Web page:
Indonesia suffers more deforestation than any other country, including Congo and Brazil where new data shows deforestation is dropping. One study estimated 80% of the deforestation in Indonesia was illegal, with most of it being cleared for palm oil and timber plantations.

During his visit to Sungai Tohor village, in Riau province, Widodo announced a review of plantation company operations: “If they are indeed destroying the ecosystem because of their monoculture plantations, they will have to be terminated. It must be stopped, we mustn’t allow our tropical rainforest to disappear because of monoculture plantations like oil palm.”

Widodo also said he would strengthen legal protection for peatlands, which store massive amounts of carbon and rarely burn if left undisturbed.

“Peatlands can’t be underestimated, they must be protected because they constitute a special ecosystem,” he said. “This [drainage] canal dam is very good and must be made permanent. What’s best is for peatland to be given to the community to be managed for sago [palm starch similar to tapioca]. Community management is usually environmentally friendly, but if it’s given to companies it is turned into monocultures like acacia and oil palm.”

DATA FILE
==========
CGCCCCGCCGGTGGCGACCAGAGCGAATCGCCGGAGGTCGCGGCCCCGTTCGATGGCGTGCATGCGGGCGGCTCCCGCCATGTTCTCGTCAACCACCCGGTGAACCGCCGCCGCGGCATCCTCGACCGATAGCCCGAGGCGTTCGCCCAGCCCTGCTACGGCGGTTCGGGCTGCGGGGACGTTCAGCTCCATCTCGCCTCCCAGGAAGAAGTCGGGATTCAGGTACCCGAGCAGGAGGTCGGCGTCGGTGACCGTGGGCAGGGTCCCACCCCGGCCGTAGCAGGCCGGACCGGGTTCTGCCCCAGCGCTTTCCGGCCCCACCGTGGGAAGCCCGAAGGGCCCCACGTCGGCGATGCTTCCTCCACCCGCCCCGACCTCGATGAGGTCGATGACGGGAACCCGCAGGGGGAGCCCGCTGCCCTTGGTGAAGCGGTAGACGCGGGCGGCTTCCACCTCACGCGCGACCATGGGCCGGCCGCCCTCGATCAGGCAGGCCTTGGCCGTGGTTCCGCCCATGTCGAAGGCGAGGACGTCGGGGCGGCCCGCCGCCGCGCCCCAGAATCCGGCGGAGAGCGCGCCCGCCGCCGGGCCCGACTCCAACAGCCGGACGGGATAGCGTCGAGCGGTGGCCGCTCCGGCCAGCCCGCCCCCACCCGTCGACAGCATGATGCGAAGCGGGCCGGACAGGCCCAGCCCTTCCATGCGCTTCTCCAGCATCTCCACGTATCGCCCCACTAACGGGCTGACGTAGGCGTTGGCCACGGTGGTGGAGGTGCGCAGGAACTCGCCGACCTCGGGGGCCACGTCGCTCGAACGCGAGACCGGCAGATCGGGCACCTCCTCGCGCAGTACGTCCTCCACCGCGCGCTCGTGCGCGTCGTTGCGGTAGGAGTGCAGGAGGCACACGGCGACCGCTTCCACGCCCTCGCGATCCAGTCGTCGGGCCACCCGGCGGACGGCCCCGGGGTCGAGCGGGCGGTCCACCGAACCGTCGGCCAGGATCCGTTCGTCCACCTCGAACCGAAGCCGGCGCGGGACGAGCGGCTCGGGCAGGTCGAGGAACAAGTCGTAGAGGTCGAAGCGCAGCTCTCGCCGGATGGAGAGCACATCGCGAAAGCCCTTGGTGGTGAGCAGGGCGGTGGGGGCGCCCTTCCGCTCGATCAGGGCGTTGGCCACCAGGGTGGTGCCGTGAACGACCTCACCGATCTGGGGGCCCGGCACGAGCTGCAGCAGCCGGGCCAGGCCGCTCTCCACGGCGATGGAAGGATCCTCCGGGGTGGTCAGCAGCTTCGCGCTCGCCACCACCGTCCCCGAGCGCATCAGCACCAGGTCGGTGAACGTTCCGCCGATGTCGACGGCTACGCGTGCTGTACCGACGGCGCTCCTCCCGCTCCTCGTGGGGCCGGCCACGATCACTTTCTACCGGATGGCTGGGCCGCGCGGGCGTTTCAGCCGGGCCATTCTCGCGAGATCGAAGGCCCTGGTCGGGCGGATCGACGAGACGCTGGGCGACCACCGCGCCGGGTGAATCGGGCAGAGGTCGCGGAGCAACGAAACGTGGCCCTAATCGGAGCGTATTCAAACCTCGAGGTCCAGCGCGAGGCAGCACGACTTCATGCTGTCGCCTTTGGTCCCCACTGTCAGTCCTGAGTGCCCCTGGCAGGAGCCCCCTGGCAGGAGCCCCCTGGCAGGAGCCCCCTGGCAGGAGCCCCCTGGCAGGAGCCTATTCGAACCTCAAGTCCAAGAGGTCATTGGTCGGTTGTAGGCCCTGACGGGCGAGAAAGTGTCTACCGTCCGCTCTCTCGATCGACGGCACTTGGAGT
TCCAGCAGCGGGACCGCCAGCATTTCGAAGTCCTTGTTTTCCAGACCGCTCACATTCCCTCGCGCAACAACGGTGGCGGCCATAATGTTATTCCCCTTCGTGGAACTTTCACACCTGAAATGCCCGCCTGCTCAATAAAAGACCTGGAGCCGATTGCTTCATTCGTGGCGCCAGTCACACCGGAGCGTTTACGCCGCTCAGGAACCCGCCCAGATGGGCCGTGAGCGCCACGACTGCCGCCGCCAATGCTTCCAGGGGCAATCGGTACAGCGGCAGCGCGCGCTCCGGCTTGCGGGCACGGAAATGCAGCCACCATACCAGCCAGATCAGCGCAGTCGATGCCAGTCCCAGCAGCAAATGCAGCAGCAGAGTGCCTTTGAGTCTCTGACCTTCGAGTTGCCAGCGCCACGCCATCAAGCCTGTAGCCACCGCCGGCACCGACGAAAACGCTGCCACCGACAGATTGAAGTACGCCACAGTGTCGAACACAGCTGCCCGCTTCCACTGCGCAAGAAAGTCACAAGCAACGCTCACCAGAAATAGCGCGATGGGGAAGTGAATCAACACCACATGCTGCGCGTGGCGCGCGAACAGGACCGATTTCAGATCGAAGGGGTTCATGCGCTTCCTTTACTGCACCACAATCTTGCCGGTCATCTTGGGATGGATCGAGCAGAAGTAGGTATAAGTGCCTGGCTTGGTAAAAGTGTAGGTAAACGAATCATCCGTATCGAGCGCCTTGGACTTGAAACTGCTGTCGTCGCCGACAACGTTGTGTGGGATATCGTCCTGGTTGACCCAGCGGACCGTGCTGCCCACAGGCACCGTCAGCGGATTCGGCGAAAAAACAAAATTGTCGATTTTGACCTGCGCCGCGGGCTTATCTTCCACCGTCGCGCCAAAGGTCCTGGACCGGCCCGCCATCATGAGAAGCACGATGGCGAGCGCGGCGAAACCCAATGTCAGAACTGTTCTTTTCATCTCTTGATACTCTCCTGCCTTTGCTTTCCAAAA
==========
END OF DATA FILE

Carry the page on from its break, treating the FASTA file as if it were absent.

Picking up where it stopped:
Greenpeace welcomed the move and said it hoped it would lead to better forest and peatland protection in Indonesia, where the campaign group said existing laws are “weak and poorly enforced”.

“Indonesia’s new president has wasted no time stepping into an international leadership role, well timed to position his country ahead of next week’s UN climate negotiations in Lima, Peru,” said Kumi Naidoo, Greenpeace’s international executive director.

Indonesian President to review licenses of companies converting peatlands
Antara 27 Nov 14;